New Article: “The Constitutionality of DAPA Part II: Faithfully Executing the Law”

January 14th, 2015

I have now posted the second part in my series on the Constitutionality of Deferred Action for Parental Accountability. Part I considered whether Congress has acquiesced to the scope of deferred action in DAPA–it has not. Part II addresses whether the President has complied with his duty under the “Take Clare” clause. He has not. Here is the abstract:

Article II imposes a duty on the President unlike any other in the Constitution: he “shall take Care that the Laws be faithfully executed.” More precisely, it imposes four distinct but interconnected duties. First, the imperative “shall” commands the president to execute the laws. Second, in doing so the President must act with “care.” Third, the object of that duty is “the Laws” enacted by Congress. Fourth, in executing the laws with care, the President must act in good “faith.” A careful examination of the four elements of the “Take Care” clause provides a comprehensive framework to determine whether the Executive has complied with his constitutional duty. This article assesses the constitutionality of President Obama’s “Deferred Action for Parental Accountability” (DAPA) on immigration through this lens of the “Take Care” clause.

First, DAPA is an extremely “broad policy” that was “consciously and expressly adopted” not as a means to enforce the laws of Congress, but to exempt nearly 40% of undocumented aliens in the United States-even those who were not previously subject to any previous enforcement action-from the threat of removal, and to provide them with work authorization. Second, DAPA was implemented without “care” for the immigration laws as it displaced officer discretion, both procedurally and substantively, with the Secretary’s blanket policy to turn meaningful review into a “rubber stamp.”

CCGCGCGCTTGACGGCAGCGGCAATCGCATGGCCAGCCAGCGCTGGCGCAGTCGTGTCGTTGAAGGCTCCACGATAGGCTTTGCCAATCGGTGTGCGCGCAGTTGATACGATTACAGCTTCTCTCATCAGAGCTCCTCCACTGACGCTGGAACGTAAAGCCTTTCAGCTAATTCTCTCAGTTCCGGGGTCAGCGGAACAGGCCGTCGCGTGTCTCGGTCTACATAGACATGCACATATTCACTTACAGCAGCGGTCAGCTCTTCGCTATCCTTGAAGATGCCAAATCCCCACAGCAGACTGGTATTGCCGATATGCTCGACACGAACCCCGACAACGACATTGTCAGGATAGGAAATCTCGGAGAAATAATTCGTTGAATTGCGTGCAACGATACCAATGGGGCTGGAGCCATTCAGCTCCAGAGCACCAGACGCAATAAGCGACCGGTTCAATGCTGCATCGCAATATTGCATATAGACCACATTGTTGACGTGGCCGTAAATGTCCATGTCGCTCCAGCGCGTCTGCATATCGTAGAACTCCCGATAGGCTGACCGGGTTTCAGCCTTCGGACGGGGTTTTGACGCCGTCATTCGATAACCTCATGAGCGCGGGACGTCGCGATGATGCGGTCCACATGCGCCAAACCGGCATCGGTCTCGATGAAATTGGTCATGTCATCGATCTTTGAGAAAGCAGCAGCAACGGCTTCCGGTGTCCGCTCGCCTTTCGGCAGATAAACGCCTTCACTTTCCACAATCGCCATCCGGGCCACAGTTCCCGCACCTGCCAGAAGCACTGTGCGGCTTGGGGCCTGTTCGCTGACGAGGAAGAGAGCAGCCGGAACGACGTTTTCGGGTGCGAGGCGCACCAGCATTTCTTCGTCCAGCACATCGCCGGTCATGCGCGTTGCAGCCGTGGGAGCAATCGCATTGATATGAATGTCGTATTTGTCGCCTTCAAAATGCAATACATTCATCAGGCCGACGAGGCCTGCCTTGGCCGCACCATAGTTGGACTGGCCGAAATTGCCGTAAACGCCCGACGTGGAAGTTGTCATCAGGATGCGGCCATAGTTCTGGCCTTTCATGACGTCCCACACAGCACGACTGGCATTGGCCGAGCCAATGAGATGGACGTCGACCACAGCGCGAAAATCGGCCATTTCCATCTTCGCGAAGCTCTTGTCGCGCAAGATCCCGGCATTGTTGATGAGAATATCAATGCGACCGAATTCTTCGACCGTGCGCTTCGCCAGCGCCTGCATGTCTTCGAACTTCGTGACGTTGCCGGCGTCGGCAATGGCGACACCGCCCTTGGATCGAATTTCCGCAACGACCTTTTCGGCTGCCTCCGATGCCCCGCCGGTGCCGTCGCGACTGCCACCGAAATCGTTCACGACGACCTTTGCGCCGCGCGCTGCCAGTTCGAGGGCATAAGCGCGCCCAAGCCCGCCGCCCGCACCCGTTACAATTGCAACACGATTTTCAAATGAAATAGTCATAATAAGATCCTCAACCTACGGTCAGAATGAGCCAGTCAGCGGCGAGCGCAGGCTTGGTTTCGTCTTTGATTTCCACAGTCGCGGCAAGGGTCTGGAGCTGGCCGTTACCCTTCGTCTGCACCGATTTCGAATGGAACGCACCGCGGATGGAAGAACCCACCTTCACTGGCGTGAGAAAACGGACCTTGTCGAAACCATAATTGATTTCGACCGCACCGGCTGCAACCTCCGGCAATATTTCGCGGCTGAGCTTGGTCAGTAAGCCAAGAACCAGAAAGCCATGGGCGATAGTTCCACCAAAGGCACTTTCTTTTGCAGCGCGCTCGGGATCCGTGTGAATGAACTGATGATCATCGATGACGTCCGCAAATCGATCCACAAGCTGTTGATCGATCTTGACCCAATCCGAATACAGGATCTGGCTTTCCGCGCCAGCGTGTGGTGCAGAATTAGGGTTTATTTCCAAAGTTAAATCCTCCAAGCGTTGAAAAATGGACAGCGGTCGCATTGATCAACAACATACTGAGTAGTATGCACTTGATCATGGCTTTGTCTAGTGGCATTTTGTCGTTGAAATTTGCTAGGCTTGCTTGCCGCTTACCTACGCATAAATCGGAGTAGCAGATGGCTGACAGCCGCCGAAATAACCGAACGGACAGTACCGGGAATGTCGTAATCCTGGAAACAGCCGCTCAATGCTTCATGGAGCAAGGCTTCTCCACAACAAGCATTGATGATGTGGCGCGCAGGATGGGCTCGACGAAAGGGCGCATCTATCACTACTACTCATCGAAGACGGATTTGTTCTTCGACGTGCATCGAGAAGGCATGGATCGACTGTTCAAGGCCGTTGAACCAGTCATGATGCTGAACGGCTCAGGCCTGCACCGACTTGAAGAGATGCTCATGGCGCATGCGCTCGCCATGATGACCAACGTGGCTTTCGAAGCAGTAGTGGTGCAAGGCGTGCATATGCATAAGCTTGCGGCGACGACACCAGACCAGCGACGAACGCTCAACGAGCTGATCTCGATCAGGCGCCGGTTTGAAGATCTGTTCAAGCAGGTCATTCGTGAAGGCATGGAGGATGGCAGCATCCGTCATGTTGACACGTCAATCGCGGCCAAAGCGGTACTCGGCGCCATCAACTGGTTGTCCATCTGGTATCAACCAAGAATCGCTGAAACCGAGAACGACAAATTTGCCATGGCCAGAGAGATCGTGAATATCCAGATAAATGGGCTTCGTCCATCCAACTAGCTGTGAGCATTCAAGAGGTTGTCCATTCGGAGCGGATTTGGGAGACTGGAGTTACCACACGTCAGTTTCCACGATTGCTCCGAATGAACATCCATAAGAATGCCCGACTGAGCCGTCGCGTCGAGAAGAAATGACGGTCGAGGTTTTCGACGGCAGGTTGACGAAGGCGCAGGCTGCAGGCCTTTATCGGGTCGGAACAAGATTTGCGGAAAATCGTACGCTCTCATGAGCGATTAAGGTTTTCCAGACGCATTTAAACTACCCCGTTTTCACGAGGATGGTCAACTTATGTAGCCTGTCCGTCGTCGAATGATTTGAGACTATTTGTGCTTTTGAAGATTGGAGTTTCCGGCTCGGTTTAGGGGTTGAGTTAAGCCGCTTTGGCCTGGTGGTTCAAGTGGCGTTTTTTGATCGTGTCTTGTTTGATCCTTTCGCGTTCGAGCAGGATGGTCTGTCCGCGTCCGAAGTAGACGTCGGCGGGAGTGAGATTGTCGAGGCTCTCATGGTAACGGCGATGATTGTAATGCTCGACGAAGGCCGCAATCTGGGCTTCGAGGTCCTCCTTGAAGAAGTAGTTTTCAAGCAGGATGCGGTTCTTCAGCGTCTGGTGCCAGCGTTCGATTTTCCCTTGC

Third, DAPA finds refuge in none of the three tiers identified in Justice Jackson’s opinion Youngstown. Congress has and continues to oppose the scope of this executive action. Further, DAPA is not consonant with long-standing congressional policy towards deferred action. Previous uses were typically ancillary to statutory grants of lawful status or responsive to extraordinary equities on a very limited scale. In this bottom rung of authority, presidential power is at its “lowest ebb,” unentitled to a presumption of constitutionality. Fourth DAPA was not a good faith mistake of law, but a bad faith deliberate deviation. Implementing executive action to achieve several of the key statutory goals of laws Congress voted against reflects a deliberate attempt to circumnavigate around an uncooperative legislature. Exacerbating this conclusion is the fact that prior to the defeats of DACA and DAPA, the “sole organ” of the Executive Branch consistently stated that he lacked the power to defer the deportations of millions by himself.

This pattern of behavior amounts to a deliberate effort to act not in good faith, but in an effort to undermine the Laws of Congress. The duty under Article II has been violated.

I will have a lot more to say about this topic later. For now, I’ll make clear that a lot of the conventional wisdom of this case has been based on a superficial understanding of immigration law and prosecutorial discretion.